Having now flushed the Thomas Crapper myth from your mind, know that the real inventor of the modern toilet is Alexander Cummings (1733-1814). He was a Scottish watchmaker, and he is generally credited with inventing the first flush mechanism in 1775 (over 50 years before Crapper was even born). Two other plumbers (Joseph Bramah and Thomas Twyford) further developed the technology with improvements (such as the float/valve system).
Water seeks its own level, meaning it wants to equalize its height when released from stasis in a standing column. For it to effectively “flush” away anything, it needs to act upon the pool of refuse with some force.
This force was supplied by gravity—early toilets used a small cistern tank several feet above the toilet bowl. Pulling a chain (hence the term “yanking your chain”) released the water stored in the tank, and the force of the water falling through a narrow pipe (it’s physics at work here, I don’t have time to explain how a pipe’s smaller cross-section can increase pressure) flushed away your leavings. This also created a partial siphon/vacuüm in the lower part of the bowl. Nature abhors a vacuüm, so it wants to remedy that. Your burnt offerings are gone as a result.
Better tank design along with different materials and bowl shapes allowed the water to do its job from a lower height, and the tank was lowered to its now-familiar place behind the squatter’s back (again, this is physics, and I don’t have the time here to get into it).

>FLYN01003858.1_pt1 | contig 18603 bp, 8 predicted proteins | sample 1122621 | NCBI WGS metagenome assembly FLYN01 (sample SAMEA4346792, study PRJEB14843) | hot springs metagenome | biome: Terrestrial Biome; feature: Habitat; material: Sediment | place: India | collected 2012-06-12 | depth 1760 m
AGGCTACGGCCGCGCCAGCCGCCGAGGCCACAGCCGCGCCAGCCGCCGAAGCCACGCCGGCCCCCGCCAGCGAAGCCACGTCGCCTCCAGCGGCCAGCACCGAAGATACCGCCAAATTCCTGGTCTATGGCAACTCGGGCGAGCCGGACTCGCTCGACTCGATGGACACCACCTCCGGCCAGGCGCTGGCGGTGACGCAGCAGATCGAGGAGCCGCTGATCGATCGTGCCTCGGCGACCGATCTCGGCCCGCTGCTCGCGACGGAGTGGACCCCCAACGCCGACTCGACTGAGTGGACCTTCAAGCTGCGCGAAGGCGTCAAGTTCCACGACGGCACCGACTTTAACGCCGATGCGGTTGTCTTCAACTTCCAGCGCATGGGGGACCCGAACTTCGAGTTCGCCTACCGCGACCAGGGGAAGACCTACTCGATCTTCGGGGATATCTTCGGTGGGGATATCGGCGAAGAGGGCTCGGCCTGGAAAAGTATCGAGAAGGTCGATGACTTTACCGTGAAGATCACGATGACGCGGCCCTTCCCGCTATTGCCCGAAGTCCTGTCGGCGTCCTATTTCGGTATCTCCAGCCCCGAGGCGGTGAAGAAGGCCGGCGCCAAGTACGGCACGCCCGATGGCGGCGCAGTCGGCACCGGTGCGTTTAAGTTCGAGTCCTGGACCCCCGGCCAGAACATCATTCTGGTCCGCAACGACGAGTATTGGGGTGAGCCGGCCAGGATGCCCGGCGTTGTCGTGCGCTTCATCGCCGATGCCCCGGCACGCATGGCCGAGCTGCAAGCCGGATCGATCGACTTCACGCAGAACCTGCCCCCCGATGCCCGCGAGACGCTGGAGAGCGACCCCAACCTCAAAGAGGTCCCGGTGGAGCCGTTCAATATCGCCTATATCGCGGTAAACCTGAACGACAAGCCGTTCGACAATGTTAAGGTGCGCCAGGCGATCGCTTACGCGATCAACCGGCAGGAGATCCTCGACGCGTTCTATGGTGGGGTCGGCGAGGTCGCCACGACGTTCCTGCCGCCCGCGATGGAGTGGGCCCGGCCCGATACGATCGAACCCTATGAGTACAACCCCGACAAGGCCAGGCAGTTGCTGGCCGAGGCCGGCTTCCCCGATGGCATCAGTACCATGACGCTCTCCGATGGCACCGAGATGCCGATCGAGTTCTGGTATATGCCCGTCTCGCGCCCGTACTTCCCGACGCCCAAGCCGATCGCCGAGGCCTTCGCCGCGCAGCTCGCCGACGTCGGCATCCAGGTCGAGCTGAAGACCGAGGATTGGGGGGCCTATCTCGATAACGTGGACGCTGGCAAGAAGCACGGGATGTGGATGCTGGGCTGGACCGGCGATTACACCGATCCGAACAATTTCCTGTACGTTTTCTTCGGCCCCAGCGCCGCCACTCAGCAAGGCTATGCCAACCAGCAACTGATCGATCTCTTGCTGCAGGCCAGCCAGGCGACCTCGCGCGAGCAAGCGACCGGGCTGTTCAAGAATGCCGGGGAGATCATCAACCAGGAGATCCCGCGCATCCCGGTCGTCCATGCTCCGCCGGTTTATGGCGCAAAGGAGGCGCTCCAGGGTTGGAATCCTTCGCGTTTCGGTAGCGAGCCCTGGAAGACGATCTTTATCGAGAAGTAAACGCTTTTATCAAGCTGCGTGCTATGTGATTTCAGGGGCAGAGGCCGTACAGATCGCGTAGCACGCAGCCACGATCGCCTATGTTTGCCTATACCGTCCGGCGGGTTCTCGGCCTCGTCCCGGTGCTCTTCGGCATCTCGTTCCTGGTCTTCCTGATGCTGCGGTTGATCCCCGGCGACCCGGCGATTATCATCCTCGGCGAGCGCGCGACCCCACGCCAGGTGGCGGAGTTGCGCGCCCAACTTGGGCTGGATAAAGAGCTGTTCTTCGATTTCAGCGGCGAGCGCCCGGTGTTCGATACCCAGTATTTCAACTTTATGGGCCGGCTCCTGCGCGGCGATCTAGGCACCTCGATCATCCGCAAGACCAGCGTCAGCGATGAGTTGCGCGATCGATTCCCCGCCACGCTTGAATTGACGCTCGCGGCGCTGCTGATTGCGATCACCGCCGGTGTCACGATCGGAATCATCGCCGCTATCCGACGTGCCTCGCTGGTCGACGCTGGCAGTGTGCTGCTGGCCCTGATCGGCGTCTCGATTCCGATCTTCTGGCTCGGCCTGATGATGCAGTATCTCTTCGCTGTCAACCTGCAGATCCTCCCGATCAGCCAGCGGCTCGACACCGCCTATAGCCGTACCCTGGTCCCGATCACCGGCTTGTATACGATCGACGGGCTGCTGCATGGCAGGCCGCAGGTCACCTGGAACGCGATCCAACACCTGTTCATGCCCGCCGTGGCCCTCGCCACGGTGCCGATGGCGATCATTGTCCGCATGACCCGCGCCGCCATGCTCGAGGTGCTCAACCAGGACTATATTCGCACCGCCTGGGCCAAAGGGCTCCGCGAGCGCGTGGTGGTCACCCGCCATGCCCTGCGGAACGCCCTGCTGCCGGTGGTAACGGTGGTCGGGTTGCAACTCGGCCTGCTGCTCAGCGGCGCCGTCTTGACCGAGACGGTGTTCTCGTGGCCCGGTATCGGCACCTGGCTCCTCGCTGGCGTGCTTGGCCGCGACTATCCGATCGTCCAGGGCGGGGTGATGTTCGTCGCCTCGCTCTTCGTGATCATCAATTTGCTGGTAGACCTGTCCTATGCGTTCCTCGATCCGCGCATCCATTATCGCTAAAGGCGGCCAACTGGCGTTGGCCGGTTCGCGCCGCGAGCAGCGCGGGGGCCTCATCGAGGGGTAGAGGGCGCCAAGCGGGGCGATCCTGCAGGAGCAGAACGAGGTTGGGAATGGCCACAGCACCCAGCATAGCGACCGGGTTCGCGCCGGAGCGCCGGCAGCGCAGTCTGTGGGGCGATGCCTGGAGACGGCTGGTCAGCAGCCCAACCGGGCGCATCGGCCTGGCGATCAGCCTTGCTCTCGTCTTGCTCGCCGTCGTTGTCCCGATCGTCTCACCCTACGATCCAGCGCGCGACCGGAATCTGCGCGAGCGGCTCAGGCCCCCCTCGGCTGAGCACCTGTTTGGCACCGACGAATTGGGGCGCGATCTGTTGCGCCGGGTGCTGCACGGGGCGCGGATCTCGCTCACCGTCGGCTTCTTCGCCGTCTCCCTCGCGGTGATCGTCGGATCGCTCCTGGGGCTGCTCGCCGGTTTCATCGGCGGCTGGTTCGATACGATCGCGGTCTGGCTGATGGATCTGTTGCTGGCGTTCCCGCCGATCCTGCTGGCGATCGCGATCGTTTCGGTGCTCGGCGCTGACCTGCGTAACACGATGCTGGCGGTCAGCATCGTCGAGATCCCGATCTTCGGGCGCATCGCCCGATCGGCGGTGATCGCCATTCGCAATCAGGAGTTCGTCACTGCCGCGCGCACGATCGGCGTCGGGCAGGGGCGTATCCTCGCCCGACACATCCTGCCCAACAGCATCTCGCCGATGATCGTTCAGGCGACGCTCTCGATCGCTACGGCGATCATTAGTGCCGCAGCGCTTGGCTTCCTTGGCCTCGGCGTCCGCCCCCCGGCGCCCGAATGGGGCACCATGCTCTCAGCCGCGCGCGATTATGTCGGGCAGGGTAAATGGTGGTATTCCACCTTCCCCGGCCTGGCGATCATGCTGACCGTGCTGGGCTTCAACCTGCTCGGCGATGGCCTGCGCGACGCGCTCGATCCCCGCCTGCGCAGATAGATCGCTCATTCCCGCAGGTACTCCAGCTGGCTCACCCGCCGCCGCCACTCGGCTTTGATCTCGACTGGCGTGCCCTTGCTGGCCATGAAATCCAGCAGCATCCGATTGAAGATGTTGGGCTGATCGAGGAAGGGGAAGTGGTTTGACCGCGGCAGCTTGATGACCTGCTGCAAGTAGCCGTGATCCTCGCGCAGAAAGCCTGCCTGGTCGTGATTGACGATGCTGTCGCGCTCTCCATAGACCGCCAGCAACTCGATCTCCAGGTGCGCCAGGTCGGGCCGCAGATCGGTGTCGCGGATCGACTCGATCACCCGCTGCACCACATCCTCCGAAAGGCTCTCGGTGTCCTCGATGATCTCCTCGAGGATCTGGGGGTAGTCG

The crux is simply that for decades the standard valve-flush toilet was the norm and it was quite effective. However, as we moved into the realm of being more energy and resources conservation minded, this was no longer viable. Many toilet tanks held several gallons of water and used it all with every flush, even if you just went wee-wee.
However, these newer low-flush models did not always “catch and release” everything you left behind. This meant sometimes, dependent upon load capacity, you might have to flush a couple or three times to get rid of the swirling bits (the “swirlies”) floating around, taunting you with their tenacity . . . .
Owners of newly constructed homes have experienced this in recent years in the US (along with their low-flow shower heads, etc.). For the newer home owner this smaller volume meant the water didn’t always drop from the tank with sufficient force, leaving “stuff” behind with only a single flush. This made the toilet of low water consumption self-defeating.
If it took three flushes to do the job, where was the conservation of water?